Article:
I read this sentence in the conservative website, Watchdog.org, where they suggest MS’s bill might not go far enough. The sentence taken in context of the article suggests gay people
    and their conscious supporters are those who “decides the battlefield and forces the engagement”. I’m certain there are instances where I would agree. However, overwhelmingly the issue of marriage equality has been framed in the ‘battlefield of Christianity’ by objectors while being framed in the ‘battlefield of civil law’ by those of us who are gay or support same-sex marriage. I’ll take this opportunity to point out that gay people and their supporters also support traditional marriage and the rights of any religious organization to sanctify marriage within their faith in any way they choose.

    In the case of Elaine Photography vs Vanessa Willock, the court ruled against Elaine Photography on the grounds they could not discriminate on the basis of sexual orientation but
    they were completely within their rights to openly advertise and share their opposition to same sex marriage. How about a sticker or a sign which says, “Christians who support Traditional Marriage”, would that be acceptable? It would be to me. How about all those photographers from religious organizations who consistently show up to public gay events, can gay people now toss them from this public arena under this new law? How is it Ok on Christian grounds to photograph naked gay people and not OK to photograph two fully clothed gay people in a civil ceremony? I digress.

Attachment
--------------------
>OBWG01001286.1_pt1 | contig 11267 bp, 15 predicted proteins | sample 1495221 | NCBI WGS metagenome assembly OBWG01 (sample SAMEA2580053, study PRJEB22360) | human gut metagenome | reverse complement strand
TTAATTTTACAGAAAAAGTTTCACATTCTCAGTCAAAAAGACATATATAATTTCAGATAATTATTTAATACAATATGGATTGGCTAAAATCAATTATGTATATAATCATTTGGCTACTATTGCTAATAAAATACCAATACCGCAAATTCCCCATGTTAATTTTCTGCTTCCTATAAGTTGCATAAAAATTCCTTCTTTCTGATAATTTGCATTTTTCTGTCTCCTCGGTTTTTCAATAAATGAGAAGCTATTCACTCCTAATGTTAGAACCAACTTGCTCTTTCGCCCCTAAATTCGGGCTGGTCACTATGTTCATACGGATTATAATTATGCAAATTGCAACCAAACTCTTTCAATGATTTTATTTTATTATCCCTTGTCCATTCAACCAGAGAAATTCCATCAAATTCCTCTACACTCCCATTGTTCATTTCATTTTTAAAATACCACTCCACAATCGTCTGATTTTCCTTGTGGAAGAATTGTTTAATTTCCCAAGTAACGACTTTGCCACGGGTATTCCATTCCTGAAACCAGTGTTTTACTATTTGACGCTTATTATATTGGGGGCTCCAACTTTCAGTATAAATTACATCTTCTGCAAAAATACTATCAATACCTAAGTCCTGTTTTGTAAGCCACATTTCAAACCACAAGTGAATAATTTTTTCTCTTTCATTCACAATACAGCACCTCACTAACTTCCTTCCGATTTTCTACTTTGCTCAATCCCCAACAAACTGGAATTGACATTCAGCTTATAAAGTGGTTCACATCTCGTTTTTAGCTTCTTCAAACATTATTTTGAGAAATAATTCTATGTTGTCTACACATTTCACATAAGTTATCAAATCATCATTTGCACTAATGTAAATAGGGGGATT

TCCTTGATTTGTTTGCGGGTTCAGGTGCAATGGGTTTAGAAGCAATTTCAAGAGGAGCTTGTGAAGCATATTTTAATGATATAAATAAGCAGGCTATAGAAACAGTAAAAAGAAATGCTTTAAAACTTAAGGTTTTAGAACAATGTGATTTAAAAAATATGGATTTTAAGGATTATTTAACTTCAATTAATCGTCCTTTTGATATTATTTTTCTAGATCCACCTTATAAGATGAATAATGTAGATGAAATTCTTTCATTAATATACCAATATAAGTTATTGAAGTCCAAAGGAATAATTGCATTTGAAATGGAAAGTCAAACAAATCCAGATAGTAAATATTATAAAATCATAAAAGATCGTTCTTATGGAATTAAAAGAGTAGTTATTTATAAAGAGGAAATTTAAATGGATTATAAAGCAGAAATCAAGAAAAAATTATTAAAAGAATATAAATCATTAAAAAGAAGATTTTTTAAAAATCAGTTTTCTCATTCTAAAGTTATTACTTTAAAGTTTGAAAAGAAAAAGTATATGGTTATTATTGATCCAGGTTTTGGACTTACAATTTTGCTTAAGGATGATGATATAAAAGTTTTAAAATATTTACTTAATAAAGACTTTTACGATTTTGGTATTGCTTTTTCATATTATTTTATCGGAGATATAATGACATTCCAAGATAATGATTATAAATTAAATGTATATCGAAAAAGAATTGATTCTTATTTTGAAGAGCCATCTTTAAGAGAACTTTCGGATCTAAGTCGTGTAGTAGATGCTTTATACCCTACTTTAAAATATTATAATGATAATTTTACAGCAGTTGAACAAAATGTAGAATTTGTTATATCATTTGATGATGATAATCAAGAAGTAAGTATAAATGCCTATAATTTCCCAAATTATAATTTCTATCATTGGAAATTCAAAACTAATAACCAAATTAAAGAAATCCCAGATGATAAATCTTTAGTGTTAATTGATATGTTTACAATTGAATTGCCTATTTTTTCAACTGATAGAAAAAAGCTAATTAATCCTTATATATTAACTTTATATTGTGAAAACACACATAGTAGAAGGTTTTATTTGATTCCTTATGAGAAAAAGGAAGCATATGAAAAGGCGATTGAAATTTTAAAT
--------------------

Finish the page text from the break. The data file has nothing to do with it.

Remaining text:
Back to that Watchdog.org article, if you read on you find they don’t believe MS’s law has
    gone far enough because business owners should have the right to associate or do business with whomever they want, and as a gay man, on this later note, I completely agree. A business owner most definitely should and frankly does have the right to obtain a private or public license to do business.

  • TWBDB

    I would point to this survey which exemplifies the line drawn in the sand –
    http://pages.townhall.com/campaign/marriage/RC/GA.

    I cannot answer this survey accurately. I support marriage equality which means I likewise support traditional marriage. I don’t consider marriage equality to be a redefinition of marriage but rather an extension of the original definition to include same-sex couples.

  • 1941641

    Off-subject comment.

    Mr. Castens,
    I’m concerned about the high rate of Divorce in America.

    Some say Jesus does not mention gay marriage in the Bible text, but He does mention his disdain for “Divorce.” When do you think Conservative Politicians will turn their attention to “divorce”,”adulterous behavior”, etc. as a profound social ill worthy of discussion and legislative action intended to stop it in its tracks? Even, I might add, if it means some form of severe physical punishment or incarceration in a facility for “adulterous behavior” for the time period prescribed by the court.

    If Gay Marriage is Wrong, Divorce is Wrong. Especially among Christians!